Energy How energy efficiency can be translated into shop-floor reality
Germany - It would be the ideal who-wants-to-be-a millionaire” quiz question: Where do machinery manufacturers, architects, construction engineers and electrical engineers all work together under the same roof? The answer is the ETA factory of Darmstadt University of Applied Science. Together with private companies, it is tackling a keynote topic of the EMO Hannover 2017.
How can machine tools’ appetite for energy be downsized in interactive coordination with all systems, and how can firms actually put this expertise into practice?
In Hanover, the first specific solutions for the energy-efficient production operations of tomorrow will be unveiled – by Bosch Rexroth. The company is working closely together with the researchers in Darmstadt. Professor Eberhard Abele, Director of the Institute for Production Management, Technology and Machine Tools at Darmstadt University of Applied Science founded the Process Learning Factory (CiP) in Darmstadt in 2007 and in 2016, the Energy-Efficiency, Technology and Application Centre (ETA factory).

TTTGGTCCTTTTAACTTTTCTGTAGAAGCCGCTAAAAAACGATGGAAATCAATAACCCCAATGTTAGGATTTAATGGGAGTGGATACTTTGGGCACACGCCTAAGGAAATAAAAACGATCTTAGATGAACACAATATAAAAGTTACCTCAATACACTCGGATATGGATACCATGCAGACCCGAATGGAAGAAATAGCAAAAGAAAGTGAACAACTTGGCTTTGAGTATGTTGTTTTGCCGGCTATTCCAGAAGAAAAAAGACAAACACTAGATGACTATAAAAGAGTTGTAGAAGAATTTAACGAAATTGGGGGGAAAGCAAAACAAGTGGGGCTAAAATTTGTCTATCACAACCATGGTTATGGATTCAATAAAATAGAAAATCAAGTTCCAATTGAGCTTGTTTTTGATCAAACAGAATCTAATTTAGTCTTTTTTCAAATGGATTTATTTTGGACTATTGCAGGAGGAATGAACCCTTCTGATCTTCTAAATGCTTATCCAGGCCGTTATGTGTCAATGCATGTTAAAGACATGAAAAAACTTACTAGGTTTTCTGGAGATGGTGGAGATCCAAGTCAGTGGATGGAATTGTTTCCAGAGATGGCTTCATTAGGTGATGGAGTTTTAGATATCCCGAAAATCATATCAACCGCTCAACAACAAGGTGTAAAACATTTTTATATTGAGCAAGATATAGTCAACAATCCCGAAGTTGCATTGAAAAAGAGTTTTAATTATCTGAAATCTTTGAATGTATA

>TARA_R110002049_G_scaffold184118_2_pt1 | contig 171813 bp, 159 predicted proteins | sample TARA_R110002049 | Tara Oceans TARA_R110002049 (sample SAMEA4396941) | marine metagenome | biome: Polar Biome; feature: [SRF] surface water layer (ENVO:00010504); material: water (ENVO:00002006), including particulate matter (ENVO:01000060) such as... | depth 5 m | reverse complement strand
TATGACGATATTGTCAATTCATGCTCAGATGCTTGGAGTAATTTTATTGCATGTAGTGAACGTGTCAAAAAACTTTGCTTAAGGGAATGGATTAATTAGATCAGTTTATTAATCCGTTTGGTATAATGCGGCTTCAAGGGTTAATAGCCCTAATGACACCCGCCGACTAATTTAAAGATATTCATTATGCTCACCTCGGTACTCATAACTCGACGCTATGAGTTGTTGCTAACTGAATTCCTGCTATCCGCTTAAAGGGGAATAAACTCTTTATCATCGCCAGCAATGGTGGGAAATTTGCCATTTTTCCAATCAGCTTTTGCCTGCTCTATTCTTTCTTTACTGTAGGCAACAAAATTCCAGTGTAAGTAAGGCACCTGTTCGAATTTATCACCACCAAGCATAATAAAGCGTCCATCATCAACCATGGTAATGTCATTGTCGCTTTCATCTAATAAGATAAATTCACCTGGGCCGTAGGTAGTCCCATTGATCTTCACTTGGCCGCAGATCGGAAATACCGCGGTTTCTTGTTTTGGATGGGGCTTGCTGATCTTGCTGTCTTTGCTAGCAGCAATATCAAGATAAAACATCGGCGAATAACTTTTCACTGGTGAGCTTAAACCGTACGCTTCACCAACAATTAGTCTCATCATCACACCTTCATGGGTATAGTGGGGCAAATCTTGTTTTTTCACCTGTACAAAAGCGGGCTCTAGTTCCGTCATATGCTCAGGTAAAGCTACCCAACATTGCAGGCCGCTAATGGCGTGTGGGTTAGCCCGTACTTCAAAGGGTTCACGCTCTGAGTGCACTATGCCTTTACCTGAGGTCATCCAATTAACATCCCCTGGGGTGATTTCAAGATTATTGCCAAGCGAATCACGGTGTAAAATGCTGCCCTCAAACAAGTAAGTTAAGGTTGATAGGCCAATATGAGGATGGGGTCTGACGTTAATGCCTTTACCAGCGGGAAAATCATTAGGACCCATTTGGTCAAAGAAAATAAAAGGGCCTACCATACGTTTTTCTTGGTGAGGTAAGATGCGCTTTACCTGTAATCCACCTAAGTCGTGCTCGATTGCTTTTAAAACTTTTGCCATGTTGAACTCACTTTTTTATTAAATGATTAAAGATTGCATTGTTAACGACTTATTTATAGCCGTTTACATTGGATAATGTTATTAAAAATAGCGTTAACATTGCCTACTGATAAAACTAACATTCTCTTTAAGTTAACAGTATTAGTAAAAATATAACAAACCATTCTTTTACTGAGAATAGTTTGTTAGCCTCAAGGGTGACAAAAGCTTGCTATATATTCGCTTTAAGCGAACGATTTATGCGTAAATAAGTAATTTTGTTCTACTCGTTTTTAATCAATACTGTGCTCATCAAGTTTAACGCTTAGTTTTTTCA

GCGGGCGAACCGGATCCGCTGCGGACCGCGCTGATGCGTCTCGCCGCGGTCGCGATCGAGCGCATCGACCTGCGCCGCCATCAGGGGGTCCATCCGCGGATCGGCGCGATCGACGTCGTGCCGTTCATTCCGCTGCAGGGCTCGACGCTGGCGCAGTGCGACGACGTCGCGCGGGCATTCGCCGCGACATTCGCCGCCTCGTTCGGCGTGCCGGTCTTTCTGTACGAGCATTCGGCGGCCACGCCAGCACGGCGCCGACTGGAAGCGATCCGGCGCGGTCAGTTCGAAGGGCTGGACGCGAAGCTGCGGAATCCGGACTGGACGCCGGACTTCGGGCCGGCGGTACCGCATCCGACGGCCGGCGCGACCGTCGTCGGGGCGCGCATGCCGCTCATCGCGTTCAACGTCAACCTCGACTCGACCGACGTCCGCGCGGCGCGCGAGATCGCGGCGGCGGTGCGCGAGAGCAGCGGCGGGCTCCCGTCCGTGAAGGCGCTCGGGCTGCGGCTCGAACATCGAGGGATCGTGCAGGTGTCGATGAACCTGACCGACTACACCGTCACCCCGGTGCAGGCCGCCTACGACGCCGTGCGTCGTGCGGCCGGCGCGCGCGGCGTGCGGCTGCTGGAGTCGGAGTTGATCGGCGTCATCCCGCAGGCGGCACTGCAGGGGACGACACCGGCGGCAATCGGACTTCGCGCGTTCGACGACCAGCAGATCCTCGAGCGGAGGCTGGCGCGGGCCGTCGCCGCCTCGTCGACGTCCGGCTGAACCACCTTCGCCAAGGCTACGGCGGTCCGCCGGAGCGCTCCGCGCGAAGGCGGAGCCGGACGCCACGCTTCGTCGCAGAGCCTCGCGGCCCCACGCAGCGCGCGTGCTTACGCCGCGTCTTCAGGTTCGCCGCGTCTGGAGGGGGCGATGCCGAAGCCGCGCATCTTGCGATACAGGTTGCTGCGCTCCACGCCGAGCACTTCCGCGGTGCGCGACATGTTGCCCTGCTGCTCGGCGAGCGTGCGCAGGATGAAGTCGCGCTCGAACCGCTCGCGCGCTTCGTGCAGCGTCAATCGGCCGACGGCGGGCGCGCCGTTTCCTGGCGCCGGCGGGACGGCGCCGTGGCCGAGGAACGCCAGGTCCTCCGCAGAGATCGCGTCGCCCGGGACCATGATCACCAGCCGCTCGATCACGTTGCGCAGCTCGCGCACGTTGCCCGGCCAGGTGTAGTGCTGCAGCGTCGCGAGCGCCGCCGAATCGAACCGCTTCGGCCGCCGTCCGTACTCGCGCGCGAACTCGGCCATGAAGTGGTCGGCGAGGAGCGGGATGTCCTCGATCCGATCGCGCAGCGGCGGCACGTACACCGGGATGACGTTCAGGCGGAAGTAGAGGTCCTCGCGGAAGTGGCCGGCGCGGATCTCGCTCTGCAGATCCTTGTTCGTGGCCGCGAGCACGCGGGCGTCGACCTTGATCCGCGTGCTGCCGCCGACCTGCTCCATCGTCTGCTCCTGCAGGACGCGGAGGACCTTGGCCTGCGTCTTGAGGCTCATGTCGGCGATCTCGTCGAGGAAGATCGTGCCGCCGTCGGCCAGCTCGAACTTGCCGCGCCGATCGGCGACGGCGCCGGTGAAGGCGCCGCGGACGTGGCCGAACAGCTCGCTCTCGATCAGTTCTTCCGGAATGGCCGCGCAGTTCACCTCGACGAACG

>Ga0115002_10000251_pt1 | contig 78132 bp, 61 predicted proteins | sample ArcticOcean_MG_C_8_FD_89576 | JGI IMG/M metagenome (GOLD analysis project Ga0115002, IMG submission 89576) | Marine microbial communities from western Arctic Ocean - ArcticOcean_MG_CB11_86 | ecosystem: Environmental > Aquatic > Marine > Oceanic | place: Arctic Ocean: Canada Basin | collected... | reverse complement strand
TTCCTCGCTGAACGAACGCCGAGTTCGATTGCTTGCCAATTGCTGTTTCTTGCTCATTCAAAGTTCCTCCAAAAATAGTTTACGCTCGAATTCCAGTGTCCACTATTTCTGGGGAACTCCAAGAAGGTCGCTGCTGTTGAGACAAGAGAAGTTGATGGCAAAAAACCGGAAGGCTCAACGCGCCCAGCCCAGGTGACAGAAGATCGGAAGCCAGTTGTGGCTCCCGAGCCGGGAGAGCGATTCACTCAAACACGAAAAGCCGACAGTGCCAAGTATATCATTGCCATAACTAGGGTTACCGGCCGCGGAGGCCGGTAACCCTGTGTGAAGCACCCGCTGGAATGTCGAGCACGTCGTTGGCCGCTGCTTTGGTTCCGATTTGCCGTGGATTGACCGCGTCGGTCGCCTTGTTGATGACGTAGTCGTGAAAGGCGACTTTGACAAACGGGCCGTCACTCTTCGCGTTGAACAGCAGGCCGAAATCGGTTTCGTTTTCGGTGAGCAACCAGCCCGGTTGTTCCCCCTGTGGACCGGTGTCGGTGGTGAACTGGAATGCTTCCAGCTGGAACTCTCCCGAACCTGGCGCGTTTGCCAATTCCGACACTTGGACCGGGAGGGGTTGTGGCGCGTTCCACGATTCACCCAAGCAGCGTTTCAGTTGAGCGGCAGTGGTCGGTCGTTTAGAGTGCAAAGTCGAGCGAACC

Training and researching energy-efficiency
Abele's motivation was self-evident to him: While CiP serves as a competence centre for lean production and Industry 4.0, the ETA factory was tasked with training and research in the field of energy-efficiency. It is required, for instance, to serve as a learning factory, with whose aid Darmstadt University of Applied Science also aims to integrate the topic of energy-efficiency into the curricula for mechanical and construction engineers. To quote Professor Abele: “Today, all first-semester mechanical engineering students are already being confronted with the potential for energy savings in production operations. In sub-sequent semesters, they then find an almost ideal environment for trying out their own creative approaches to improved energy-efficiency in dissertations and theses.”
The ETA factory, however, is primarily a large-scale research laboratory for industrial energy-efficiency, helping the German government to halve energy consumption by 2050 in comparison to 2008. In this context, the industrial sector plays a crucial role, since according to the German Federal Environmental Agency, it consumes nearly a third of the total energy in Germany. Reason enough for the nation’s Federal Ministry of Economic Affairs and Energy (BMWi) to subsidise the ETA factory’s construction, its entire equipment and its long years of research work with €15 m.